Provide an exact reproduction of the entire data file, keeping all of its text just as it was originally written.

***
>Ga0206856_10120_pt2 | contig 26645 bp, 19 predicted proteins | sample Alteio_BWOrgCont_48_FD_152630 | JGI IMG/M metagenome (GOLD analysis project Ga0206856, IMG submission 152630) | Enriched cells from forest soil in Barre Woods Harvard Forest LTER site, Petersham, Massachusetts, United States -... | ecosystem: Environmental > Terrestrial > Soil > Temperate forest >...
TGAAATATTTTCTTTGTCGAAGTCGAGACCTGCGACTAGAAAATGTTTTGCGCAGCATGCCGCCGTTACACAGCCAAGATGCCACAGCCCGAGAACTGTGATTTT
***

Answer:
>Ga0206856_10120_pt2 | contig 26645 bp, 19 predicted proteins | sample Alteio_BWOrgCont_48_FD_152630 | JGI IMG/M metagenome (GOLD analysis project Ga0206856, IMG submission 152630) | Enriched cells from forest soil in Barre Woods Harvard Forest LTER site, Petersham, Massachusetts, United States -... | ecosystem: Environmental > Terrestrial > Soil > Temperate forest >...
TGAAATATTTTCTTTGTCGAAGTCGAGACCTGCGACTAGAAAATGTTTTGCGCAGCATGCCGCCGTTACACAGCCAAGATGCCACAGCCCGAGAACTGTGATTTT